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June 1, 2011 Partial Solar Eclipse

A partial solar eclipse is visible from the high latitudes in the Northern hemisphere on June 1, 2011. This eclipse is the second of four partial solar eclipses that occur throughout the year.

Was this Partial Solar Eclipse visible in Washington DC?

What the Eclipse Looked Like Near the Maximum Point

The animation shows what the eclipse approximately looked like near the maximum point. The curvature of the Moon's path is due to the Earth's rotation.

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Where the Eclipse Was Seen

Try our new interactive eclipse maps. Zoom in and search for accurate eclipse times and visualizations for any location.

Path of the Eclipse Shadow

Regions that saw, at least, a partial eclipse: North/East Europe, North/East Asia, Much of North America, Pacific, Atlantic, Arctic.

The June 1 partial solar eclipse is only visible to those who plan on traveling north for the summer. A very small partial eclipse can be seen from northern Alaska, northern Canada, Greenland, Iceland, and portions of northeastern Asia. A partial solar eclipse occurs when the moon’s shadow misses the Earth but passes very close to it. This allows many viewers the opportunity to view at least a small portion of the sun being blocked by the moon.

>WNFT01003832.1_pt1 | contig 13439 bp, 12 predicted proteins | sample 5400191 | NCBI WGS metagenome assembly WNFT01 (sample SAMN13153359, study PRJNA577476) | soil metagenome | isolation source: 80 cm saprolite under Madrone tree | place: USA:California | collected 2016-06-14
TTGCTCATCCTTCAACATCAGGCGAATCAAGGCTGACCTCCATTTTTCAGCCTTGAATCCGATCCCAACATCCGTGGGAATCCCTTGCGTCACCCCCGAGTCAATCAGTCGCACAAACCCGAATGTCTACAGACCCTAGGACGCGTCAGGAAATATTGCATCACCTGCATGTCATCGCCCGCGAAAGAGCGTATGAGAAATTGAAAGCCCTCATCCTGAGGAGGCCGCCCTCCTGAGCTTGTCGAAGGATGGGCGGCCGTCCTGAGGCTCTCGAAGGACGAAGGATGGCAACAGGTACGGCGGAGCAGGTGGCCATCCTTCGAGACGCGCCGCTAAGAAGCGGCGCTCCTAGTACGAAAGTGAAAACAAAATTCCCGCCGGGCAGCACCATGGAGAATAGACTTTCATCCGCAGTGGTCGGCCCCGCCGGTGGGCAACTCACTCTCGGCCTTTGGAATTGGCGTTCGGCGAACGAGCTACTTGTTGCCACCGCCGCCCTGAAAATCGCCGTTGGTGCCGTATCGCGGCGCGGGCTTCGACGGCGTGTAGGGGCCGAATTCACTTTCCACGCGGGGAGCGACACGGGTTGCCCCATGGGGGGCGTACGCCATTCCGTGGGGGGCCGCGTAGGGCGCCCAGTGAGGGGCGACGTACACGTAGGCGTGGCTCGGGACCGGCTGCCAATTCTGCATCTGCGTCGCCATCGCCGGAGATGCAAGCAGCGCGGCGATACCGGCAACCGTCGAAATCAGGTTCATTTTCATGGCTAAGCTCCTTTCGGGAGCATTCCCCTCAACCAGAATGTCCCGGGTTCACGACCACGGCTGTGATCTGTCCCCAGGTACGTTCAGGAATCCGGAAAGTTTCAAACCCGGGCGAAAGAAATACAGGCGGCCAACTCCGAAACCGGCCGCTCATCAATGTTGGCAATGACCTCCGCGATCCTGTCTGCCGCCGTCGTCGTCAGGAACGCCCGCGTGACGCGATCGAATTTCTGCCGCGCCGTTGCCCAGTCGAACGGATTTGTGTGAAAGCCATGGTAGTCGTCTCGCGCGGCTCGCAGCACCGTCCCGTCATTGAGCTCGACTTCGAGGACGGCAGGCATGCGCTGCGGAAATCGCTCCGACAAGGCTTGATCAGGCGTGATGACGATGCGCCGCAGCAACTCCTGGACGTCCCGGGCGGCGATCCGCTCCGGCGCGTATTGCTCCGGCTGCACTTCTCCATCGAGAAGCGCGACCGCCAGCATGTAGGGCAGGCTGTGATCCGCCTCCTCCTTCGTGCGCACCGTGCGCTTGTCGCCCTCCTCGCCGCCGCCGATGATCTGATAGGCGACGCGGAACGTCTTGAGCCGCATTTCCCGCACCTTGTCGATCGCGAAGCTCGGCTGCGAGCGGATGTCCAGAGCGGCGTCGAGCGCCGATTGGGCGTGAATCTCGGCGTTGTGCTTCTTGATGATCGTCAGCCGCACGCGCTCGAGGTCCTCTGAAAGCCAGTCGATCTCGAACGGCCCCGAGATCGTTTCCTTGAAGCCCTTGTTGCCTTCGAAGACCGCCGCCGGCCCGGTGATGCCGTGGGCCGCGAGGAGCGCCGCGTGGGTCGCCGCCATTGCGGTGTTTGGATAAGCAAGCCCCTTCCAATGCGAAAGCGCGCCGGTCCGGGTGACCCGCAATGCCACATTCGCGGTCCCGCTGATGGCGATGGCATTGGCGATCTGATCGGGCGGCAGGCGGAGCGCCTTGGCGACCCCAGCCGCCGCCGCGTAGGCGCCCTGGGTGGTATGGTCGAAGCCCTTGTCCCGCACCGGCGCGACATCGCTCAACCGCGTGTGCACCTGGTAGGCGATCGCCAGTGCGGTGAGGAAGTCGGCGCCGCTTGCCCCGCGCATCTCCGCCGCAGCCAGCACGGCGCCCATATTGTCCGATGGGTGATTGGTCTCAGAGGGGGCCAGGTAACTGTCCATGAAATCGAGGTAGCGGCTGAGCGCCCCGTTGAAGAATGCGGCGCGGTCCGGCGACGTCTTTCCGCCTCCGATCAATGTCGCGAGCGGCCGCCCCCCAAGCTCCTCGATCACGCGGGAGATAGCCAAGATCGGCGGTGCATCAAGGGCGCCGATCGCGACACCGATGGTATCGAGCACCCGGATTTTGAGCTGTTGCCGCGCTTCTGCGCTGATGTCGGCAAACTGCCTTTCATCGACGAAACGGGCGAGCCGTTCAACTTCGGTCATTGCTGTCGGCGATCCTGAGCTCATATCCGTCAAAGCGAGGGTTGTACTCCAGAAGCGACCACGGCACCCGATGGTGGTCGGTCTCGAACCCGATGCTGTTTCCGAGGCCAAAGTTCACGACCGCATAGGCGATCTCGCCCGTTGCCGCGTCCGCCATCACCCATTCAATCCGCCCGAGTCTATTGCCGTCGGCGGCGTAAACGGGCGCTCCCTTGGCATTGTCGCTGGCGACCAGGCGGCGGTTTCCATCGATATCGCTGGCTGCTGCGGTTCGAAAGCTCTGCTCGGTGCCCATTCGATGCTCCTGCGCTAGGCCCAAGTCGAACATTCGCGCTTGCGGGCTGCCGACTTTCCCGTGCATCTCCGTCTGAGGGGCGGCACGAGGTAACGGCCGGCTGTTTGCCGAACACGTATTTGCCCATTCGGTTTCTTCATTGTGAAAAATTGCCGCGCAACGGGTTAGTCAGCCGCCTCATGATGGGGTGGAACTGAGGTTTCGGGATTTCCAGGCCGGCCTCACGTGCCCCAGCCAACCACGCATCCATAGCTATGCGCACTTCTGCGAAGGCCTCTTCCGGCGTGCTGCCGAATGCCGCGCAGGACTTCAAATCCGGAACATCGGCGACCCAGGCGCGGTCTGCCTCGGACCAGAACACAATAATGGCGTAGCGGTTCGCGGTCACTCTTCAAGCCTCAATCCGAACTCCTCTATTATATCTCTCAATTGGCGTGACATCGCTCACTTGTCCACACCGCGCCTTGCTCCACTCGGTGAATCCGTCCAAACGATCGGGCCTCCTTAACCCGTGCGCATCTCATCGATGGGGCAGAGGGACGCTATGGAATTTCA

Expand for some cities where partial eclipse was visible

Was this eclipse visible in Washington DC?

Eclipse Shadow Path

Portion of Sun covered by the Moon (Eclipse obscuration)




The dark areas symbolize night and twilight.

When the Eclipse Happened Worldwide — Timeline

The eclipse started at one location and ended at another. The times below are actual times (in UTC) when the eclipse occurred.

EventUTC TimeTime in Washington DC*
First location to see the partial eclipse beginJun 1 at 19:25:20Jun 1 at 3:25:20 pm
Maximum EclipseJun 1 at 21:16:12Jun 1 at 5:16:12 pm
Last location to see the partial eclipse endJun 1 at 23:06:56Jun 1 at 7:06:56 pm

* These local times do not refer to a specific location but indicate the beginning, peak, and end of the eclipse on a global scale, each line referring to a different location. Please note that the local times for Washington DC are meant as a guideline in case you want to view the eclipse via a live webcam. They do not mean that the eclipse is necessarily visible there.

Eclipse calculations usually accurate to a few seconds.

Eclipses visible in Washington DC.

Next Partial Solar Eclipse will be on Jul 1, 2011.

An Eclipse Never Comes Alone!

A solar eclipse always occurs about two weeks before or after a lunar eclipse.

Usually, there are two eclipses in a row, but other times, there are three during the same eclipse season.

All eclipses 1900 — 2199

This is the first eclipse this season.

Second eclipse this season: June 15, 2011 — Total Lunar Eclipse

Third eclipse this season: July 1, 2011 — Partial Solar Eclipse

Eclipses in 2011

timeanddate.com will provide information on more eclipses close to the time of their occurrence.